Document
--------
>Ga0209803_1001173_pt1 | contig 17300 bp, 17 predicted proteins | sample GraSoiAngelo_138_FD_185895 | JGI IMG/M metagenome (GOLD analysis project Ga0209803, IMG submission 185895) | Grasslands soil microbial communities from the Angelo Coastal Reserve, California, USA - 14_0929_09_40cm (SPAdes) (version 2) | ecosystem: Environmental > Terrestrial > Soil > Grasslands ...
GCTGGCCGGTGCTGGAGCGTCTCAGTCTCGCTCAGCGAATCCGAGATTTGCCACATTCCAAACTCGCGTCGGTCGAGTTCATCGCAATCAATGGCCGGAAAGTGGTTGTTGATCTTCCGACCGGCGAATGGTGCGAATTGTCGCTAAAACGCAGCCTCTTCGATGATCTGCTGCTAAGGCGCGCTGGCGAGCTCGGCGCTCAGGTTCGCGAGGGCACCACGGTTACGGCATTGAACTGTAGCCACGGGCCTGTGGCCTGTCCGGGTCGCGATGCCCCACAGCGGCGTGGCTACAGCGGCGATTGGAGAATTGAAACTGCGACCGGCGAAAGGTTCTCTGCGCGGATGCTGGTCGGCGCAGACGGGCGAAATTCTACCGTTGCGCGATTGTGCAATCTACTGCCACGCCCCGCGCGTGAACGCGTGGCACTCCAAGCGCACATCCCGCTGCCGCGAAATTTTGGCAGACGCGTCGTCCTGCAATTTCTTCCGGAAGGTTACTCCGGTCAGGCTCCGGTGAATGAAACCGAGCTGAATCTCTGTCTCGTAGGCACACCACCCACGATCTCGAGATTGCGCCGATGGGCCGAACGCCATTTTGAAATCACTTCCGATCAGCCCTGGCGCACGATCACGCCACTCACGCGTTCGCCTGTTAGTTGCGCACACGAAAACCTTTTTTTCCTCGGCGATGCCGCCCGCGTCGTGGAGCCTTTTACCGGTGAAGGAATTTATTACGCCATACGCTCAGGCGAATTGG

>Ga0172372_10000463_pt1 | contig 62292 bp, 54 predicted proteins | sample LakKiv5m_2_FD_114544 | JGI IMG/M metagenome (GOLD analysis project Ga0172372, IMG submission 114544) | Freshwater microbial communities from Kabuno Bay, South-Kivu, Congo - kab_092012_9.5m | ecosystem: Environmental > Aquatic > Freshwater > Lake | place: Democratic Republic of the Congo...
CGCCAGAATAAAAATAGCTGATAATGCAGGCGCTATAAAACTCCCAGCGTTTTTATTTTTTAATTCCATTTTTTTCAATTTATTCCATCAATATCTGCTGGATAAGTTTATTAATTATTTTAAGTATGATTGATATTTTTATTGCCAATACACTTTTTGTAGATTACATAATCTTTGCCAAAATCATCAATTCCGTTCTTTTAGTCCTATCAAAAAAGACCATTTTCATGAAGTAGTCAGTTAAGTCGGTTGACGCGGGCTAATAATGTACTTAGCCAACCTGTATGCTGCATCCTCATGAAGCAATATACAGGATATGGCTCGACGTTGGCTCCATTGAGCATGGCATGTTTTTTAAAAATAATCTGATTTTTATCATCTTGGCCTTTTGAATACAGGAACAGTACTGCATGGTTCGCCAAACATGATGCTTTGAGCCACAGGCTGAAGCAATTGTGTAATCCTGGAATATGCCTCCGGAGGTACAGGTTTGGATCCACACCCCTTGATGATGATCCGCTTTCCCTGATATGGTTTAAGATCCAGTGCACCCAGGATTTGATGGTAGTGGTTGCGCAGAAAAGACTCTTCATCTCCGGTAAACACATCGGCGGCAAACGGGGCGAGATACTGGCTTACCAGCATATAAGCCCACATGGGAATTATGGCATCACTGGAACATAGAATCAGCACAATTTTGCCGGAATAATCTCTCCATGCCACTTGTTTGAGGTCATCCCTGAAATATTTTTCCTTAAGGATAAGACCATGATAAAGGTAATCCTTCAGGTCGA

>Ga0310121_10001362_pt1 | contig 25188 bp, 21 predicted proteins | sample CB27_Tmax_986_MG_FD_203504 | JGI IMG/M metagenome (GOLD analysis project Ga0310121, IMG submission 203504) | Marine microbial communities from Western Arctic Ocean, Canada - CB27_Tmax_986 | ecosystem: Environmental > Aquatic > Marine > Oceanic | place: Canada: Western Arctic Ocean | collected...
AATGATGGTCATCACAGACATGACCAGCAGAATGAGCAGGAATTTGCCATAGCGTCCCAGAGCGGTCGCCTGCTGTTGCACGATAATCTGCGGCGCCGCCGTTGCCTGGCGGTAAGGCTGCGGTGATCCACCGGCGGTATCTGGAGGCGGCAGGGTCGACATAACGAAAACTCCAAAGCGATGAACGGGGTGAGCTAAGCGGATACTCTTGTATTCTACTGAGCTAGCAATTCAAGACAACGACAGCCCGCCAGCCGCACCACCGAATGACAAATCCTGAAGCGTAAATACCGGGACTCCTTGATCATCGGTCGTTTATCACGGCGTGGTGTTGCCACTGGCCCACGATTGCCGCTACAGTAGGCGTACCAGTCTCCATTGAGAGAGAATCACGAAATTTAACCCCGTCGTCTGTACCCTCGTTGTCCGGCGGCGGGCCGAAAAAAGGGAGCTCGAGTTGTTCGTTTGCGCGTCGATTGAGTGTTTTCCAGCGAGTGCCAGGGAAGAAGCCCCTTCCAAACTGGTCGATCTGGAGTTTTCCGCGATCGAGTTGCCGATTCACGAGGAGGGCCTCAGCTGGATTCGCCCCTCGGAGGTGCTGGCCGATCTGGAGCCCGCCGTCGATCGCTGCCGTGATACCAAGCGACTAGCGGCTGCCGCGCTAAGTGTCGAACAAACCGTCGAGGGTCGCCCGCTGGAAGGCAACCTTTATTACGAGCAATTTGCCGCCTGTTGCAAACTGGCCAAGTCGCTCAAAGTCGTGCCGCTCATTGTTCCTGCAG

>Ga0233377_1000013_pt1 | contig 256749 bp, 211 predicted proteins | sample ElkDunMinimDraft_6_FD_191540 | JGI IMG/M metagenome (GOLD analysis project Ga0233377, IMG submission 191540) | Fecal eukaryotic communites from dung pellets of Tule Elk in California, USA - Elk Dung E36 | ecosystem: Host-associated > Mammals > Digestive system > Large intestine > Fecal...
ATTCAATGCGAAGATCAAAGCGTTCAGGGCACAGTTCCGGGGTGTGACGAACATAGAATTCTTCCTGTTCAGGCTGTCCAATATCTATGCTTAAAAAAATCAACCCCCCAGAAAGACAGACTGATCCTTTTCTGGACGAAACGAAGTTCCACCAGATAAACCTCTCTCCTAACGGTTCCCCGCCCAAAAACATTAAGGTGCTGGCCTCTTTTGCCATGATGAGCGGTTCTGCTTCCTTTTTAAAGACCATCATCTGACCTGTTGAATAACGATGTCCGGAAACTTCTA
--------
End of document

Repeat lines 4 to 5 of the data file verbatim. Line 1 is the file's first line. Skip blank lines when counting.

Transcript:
CGCCAGAATAAAAATAGCTGATAATGCAGGCGCTATAAAACTCCCAGCGTTTTTATTTTTTAATTCCATTTTTTTCAATTTATTCCATCAATATCTGCTGGATAAGTTTATTAATTATTTTAAGTATGATTGATATTTTTATTGCCAATACACTTTTTGTAGATTACATAATCTTTGCCAAAATCATCAATTCCGTTCTTTTAGTCCTATCAAAAAAGACCATTTTCATGAAGTAGTCAGTTAAGTCGGTTGACGCGGGCTAATAATGTACTTAGCCAACCTGTATGCTGCATCCTCATGAAGCAATATACAGGATATGGCTCGACGTTGGCTCCATTGAGCATGGCATGTTTTTTAAAAATAATCTGATTTTTATCATCTTGGCCTTTTGAATACAGGAACAGTACTGCATGGTTCGCCAAACATGATGCTTTGAGCCACAGGCTGAAGCAATTGTGTAATCCTGGAATATGCCTCCGGAGGTACAGGTTTGGATCCACACCCCTTGATGATGATCCGCTTTCCCTGATATGGTTTAAGATCCAGTGCACCCAGGATTTGATGGTAGTGGTTGCGCAGAAAAGACTCTTCATCTCCGGTAAACACATCGGCGGCAAACGGGGCGAGATACTGGCTTACCAGCATATAAGCCCACATGGGAATTATGGCATCACTGGAACATAGAATCAGCACAATTTTGCCGGAATAATCTCTCCATGCCACTTGTTTGAGGTCATCCCTGAAATATTTTTCCTTAAGGATAAGACCATGATAAAGGTAATCCTTCAGGTCGA

>Ga0310121_10001362_pt1 | contig 25188 bp, 21 predicted proteins | sample CB27_Tmax_986_MG_FD_203504 | JGI IMG/M metagenome (GOLD analysis project Ga0310121, IMG submission 203504) | Marine microbial communities from Western Arctic Ocean, Canada - CB27_Tmax_986 | ecosystem: Environmental > Aquatic > Marine > Oceanic | place: Canada: Western Arctic Ocean | collected...